Compounding matters is the terrible ending, which reads as though the author simply grew bored with the entire enterprise.  Late into the novel, it is suddenly revealed that the hoots’ technology is failing and that they will soon be left unable to continue their dominance.  Um…what?  If they had the know-how to get to Earth in the first place, then why are they now unable to maintain any of their equipment?  This is quite possibly the least believable alien invasion I have ever read, which is saying something.

For what it’s worth, the hoots themselves are actually pretty interesting.  They come across as truly alien both physically and mentally, and Emstwiller has clearly invested a lot of time in fleshing them out in her head.  Unfortunately, this is not nearly enough to save the book from its numerous faults.

The bottom line is that The Mount fails to live up to its premise.  Charlie is a wonderful character, but as the book’s main narrator he hamstrings the story just as often as he adds to it.  The setting is largely unbelievable and the ending is a horrible let-down.  How this won an award, not to mention a Nebula nomination, I will never know.


(PS: this book’s central concept actually shares several similarities with an earlier short story, The Silk and the Song.  Check it out here if you’re interested)


From → Reviews

  1. It feels to me that you misunderstood the notion behind the novel, or maybe I have. It seems absolutely ridiculous to myself to question why the Hoots suddenly fail and why Charlie is the main narrator. To me the novel is not so much an exploration of a story, a simple thing most could do, but an attempt to describe a perspective of human nature. A complicated and possibly unanswerable notion. In an engaging and insightful way, especially considering the period it was written in. Personally I highly disagree with your assessment, please let me know why you think it so?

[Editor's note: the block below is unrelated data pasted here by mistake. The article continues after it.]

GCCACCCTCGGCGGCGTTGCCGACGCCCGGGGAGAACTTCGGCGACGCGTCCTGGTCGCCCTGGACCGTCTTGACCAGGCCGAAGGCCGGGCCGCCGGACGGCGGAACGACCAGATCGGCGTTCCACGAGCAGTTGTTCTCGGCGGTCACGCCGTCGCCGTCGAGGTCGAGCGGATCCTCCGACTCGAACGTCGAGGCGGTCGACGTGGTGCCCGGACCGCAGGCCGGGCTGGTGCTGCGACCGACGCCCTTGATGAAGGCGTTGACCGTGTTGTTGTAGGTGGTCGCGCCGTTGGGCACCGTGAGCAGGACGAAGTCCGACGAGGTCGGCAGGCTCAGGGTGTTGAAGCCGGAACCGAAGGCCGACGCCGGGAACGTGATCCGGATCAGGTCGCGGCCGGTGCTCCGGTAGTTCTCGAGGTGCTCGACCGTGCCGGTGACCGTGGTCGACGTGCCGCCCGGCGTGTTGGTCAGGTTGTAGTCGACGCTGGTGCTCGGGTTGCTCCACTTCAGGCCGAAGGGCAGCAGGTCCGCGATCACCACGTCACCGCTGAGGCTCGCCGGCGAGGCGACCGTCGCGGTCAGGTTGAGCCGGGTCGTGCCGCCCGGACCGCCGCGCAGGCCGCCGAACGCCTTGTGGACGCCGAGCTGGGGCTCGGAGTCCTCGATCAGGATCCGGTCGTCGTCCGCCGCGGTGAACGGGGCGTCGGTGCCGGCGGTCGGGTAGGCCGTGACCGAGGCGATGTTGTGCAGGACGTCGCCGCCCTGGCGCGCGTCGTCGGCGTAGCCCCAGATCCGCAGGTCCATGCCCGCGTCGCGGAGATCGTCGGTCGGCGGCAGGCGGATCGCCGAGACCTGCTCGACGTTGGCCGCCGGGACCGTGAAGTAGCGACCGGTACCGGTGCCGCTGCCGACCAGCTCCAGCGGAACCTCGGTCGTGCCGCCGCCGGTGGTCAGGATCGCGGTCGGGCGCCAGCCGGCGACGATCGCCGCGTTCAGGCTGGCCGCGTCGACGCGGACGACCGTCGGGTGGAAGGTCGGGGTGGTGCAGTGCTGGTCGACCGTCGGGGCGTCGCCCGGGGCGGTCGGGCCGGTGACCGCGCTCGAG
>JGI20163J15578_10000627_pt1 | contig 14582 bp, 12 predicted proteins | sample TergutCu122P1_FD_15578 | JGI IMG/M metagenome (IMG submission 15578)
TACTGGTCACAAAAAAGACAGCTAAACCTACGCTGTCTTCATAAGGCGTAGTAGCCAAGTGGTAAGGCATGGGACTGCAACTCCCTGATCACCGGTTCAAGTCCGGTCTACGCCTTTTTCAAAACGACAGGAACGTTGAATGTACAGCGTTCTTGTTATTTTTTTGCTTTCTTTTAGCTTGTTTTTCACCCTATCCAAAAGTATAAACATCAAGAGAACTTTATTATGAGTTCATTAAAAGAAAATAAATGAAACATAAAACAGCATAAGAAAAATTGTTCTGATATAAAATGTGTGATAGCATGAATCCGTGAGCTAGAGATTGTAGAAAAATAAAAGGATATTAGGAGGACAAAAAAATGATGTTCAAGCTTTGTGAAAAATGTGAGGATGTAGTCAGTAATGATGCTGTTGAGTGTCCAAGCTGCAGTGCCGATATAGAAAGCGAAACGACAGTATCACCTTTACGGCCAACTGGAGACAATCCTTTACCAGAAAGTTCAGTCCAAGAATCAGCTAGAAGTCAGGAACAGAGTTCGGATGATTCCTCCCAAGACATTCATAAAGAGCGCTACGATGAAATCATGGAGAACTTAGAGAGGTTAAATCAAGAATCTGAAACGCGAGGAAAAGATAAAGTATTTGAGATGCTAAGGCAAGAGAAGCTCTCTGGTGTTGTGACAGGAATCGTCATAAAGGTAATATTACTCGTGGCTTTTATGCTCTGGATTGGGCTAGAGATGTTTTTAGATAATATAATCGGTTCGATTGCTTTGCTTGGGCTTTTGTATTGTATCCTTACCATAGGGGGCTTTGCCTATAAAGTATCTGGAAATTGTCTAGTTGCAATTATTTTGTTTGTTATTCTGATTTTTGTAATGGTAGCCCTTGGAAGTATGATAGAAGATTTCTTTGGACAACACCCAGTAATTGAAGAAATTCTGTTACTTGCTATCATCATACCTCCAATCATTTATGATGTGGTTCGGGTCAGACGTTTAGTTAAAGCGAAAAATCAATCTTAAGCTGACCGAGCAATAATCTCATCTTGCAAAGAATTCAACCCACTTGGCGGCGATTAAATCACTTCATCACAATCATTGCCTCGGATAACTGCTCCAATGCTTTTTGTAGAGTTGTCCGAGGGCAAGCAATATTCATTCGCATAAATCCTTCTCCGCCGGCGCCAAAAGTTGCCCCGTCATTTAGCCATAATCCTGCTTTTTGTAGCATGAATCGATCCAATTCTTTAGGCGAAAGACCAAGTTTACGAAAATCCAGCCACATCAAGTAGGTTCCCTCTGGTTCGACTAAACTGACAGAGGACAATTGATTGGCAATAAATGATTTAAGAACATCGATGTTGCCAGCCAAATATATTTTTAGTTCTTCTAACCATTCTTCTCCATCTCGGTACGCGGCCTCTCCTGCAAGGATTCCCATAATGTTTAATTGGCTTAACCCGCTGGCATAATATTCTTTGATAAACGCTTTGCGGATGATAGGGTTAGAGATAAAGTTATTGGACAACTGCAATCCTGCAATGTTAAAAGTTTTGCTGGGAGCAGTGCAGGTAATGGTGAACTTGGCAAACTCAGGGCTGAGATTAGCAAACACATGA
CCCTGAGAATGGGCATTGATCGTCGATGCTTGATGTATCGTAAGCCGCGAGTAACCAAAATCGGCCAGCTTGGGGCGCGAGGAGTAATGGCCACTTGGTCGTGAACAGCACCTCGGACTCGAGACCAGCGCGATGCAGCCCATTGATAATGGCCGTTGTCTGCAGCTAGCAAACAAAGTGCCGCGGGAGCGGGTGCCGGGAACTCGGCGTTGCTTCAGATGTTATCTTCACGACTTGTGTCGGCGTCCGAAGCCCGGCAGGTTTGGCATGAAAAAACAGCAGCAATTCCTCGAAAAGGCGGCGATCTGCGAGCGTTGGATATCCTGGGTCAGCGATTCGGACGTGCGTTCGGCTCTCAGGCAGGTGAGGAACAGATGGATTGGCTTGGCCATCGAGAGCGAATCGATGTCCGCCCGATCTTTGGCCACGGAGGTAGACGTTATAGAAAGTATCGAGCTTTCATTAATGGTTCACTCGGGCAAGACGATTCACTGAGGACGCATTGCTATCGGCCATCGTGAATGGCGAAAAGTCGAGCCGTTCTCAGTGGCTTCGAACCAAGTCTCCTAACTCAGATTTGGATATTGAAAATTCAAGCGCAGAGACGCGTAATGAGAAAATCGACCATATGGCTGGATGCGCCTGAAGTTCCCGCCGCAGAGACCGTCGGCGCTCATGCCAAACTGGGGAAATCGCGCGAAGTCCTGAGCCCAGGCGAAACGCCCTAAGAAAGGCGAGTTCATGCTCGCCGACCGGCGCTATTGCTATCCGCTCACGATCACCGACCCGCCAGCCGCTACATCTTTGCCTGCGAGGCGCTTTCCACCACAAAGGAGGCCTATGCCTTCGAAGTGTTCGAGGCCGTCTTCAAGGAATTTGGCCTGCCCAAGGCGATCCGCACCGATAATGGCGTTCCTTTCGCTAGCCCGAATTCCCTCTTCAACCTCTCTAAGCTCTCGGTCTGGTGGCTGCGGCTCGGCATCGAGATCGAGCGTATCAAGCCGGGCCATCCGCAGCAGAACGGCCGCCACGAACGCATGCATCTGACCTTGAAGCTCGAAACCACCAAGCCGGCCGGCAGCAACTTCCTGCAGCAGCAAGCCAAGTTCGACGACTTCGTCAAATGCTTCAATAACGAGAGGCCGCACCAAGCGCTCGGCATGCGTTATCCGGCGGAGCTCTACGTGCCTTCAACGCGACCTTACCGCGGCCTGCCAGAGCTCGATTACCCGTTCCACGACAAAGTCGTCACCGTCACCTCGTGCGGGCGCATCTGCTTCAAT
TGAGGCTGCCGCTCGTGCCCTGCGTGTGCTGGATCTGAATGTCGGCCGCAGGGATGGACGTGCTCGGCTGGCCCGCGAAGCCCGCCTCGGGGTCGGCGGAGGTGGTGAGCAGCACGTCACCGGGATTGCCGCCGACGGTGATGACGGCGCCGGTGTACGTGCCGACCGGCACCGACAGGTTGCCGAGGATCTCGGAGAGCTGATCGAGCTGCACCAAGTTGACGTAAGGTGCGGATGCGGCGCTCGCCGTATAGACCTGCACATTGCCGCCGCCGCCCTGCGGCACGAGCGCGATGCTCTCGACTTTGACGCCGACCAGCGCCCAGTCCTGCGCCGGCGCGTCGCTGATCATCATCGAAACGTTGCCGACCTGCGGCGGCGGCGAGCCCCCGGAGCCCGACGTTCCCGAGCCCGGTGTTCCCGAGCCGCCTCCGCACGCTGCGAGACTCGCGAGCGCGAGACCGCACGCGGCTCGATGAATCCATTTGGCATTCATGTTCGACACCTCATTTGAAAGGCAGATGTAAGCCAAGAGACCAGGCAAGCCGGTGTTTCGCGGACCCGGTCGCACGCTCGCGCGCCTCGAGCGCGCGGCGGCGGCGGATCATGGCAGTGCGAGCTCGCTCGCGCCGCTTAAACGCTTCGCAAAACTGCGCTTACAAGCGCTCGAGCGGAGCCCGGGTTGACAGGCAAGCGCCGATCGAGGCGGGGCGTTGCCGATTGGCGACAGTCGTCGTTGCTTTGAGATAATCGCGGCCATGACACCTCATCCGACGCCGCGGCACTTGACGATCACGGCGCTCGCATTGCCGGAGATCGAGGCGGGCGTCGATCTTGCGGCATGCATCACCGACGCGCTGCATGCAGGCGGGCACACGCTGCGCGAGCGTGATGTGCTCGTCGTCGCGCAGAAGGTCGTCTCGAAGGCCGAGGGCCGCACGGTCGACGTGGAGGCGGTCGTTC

Also I know this post to be old as such but I have only engaged with this novel recently.
    I hope to construct a useful debate around this topic.

    • It is not realism in the sense why and how the alien rule? For which multiple simple explorations could be entertained, advanced race, less advanced race, disease, weapons technology, resources, need, hate, culture so on it easy to event a reason to dominate humanity, why is there so many shit sci-fi films. It is not so easy to create an exploration of human nature in the setting of alien domination. Please let me know what you think.

    • Hi Alisdair. I’d just like to apologise for not replying to your message much sooner; I’ve not been away from WordPress for quite some time, and haven’t been keeping as close an eye this blog as I should have been.

      Honestly, I’d say “a perspective of human nature” is a very accurate description of the novel. The best parts of this book – from what I remember of it, at least – revolved around Charlie’s unique view of the world. He’s not particularly bright, never fully gets over the Hoots’ brainwashing and struggles to adapt to freedom; on the other hand, he learns just enough independence to set Little Master down the right track, paving the way for a better future.

      Where this book fell down for me was in its worldbuilding. To this day, I cannot think of a way to explain how the Hoot invasion could have succeeded. They never come across as being particularly advanced in terms of technology, and their physical weaknesses only make this worse. While it’s true that their “Ho”s could take down a crowd, I can’t see that working long against an organised military; indeed, when said military finally turns up, the Hoots quickly crumble.

      All in all, I’m thinking I was indeed a bit harsh when I wrote this review, since as a character study the book works well. I stand by opinion that the worldbuilding was poor, though.